Shining City on a Higher Hill: Lessons from the Last Colonization of a ‘New
Rev. James D. Heiser, Publisher, Repristination Press, 3555 Plover Drive, Decatur, IL 62526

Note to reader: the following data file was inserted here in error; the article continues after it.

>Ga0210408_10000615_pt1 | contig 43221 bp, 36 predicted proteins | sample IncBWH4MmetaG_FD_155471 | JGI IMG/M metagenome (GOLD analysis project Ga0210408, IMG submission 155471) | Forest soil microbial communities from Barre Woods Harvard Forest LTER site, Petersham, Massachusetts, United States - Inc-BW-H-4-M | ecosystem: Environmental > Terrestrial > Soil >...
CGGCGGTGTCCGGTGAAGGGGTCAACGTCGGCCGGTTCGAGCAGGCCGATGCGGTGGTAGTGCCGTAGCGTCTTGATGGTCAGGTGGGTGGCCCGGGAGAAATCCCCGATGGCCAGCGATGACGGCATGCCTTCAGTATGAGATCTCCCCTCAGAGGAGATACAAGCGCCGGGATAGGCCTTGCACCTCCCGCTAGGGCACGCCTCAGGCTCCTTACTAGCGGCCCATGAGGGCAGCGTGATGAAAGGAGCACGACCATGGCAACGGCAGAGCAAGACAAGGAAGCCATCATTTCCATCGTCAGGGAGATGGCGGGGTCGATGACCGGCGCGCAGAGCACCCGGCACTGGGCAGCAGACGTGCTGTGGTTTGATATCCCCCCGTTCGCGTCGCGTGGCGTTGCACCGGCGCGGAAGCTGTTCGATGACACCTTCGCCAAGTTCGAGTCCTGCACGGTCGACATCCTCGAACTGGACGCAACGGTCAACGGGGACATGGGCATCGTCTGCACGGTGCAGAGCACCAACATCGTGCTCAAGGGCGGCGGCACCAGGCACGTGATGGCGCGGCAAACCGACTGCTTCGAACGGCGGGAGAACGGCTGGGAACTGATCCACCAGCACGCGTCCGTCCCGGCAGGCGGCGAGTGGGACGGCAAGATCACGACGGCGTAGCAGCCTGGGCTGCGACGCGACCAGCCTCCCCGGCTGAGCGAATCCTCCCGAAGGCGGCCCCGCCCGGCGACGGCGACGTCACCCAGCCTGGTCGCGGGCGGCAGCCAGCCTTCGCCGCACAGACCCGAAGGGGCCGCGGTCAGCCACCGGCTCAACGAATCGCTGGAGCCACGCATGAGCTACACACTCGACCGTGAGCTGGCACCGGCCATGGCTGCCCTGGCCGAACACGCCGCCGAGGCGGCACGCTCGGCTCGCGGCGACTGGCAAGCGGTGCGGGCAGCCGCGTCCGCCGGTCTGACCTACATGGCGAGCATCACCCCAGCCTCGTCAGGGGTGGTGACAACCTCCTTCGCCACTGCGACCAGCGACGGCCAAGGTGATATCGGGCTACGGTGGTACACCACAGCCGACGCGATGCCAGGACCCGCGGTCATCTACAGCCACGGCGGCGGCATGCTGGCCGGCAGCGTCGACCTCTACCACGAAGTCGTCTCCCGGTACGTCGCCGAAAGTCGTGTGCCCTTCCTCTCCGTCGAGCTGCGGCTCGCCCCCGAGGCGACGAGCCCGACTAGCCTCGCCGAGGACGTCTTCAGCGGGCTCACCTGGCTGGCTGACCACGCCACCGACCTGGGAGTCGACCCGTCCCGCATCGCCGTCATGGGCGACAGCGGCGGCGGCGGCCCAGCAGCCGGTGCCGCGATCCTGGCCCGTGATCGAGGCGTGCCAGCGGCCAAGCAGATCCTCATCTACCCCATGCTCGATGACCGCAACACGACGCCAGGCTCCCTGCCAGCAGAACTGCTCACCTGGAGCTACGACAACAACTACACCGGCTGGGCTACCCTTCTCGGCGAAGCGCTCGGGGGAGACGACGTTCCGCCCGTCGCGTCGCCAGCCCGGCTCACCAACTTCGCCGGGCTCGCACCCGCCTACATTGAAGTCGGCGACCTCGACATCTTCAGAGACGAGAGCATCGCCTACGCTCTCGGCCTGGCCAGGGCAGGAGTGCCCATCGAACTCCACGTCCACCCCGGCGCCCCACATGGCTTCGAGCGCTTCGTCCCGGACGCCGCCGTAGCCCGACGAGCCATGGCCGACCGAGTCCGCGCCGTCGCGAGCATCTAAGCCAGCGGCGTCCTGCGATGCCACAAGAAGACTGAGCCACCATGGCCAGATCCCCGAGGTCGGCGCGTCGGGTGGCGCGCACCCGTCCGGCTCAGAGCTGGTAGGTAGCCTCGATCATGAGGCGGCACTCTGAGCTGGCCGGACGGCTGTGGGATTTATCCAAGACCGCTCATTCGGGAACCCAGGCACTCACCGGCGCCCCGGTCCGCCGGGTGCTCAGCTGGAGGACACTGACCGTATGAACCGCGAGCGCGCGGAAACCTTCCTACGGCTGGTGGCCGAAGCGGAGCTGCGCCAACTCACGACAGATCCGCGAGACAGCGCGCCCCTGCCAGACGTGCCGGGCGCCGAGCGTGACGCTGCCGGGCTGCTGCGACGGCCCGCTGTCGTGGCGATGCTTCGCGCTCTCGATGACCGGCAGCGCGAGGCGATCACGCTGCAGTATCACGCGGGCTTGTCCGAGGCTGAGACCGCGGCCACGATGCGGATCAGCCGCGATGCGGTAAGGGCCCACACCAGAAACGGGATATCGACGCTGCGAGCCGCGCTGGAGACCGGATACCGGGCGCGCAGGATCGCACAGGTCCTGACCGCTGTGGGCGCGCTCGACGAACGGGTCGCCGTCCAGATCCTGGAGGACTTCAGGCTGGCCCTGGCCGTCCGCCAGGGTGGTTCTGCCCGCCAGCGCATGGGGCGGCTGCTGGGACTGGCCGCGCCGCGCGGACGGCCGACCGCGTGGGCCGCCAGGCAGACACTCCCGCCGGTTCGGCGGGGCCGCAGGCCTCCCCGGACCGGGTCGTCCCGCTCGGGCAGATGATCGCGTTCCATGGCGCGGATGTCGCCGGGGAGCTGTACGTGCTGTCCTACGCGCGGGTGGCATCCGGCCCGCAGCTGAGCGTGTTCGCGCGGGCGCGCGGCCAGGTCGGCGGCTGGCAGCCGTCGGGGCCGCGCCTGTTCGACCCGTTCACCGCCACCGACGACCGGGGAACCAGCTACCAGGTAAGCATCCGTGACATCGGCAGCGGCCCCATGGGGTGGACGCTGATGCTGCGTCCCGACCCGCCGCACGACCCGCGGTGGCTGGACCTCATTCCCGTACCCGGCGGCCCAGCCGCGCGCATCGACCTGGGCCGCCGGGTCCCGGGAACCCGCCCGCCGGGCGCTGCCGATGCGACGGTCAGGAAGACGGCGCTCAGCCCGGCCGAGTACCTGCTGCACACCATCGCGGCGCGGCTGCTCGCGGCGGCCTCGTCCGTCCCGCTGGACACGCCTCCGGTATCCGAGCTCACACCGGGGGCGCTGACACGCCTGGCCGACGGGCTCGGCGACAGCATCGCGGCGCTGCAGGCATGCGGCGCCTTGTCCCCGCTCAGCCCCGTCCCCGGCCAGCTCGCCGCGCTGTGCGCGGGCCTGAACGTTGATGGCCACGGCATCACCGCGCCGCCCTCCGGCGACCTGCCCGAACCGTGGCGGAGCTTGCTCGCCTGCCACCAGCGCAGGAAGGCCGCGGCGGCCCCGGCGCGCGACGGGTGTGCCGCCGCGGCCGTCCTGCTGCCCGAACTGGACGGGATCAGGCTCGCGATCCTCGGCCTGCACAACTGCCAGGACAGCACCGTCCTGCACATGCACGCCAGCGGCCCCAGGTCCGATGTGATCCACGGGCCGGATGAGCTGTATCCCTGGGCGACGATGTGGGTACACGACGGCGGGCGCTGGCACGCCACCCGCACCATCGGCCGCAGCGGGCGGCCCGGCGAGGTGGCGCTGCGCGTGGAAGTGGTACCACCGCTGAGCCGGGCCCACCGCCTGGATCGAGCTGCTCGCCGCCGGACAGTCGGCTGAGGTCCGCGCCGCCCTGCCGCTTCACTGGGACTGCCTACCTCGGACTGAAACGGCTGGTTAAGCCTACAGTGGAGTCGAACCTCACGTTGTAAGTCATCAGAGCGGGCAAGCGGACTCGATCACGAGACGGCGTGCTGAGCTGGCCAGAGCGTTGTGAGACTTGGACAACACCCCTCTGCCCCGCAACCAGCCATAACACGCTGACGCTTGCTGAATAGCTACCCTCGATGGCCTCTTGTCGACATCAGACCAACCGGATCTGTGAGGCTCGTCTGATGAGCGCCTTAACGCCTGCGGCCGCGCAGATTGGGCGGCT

The colonization of the New World provides examples of three possible motivations for colonization of Mars: (1) military expansion or competition between colonizing nations, (2) economic exploitation of the natural resources of the colony, and (3) pursuit of political and religious freedom. The first motivation, international competition, played a crucial role in the early development of the Soviet and American space programs, particularly in the race for human exploration of the Moon, a situation roughly analogous to the competition between Spanish, Portuguese, French and English colonization efforts in the Americas. However, the end of the U.S. - Soviet ‘Cold War’ eliminates this motivation for colonization of Mars, although some experts hope that cooperation between the two nations might yield exploration of mars, a crucial preliminary step to colonization. The second potential motivation, economic benefit, is even more tenuous, since the success of such an approach rests on profits from hypothetical scientific advances or economically feasible exploitation and/or exportation of Martian natural resources, while relying on a transient population of workers motivate by a desire for a quick profit, not permanent settlement. A similar situation can be found in the early Virginia colonies that were financially disastrous until he beginning of the exploration of tobacco and the importation of slaves. The third motivation - freedom - is the most fruitful motivation for colonization in terms of stability, steady growth, and cultural cohesion. The desire for religious self-determination was the guiding motivation for successful English settlement in New England, efforts that were initially quite meager in terms of personnel and financial resources. The pursuit of freedom - particularly religious freedom - is a motivation powerful enough to move men and women to leave behind land, home, family - even a world - to build a new life.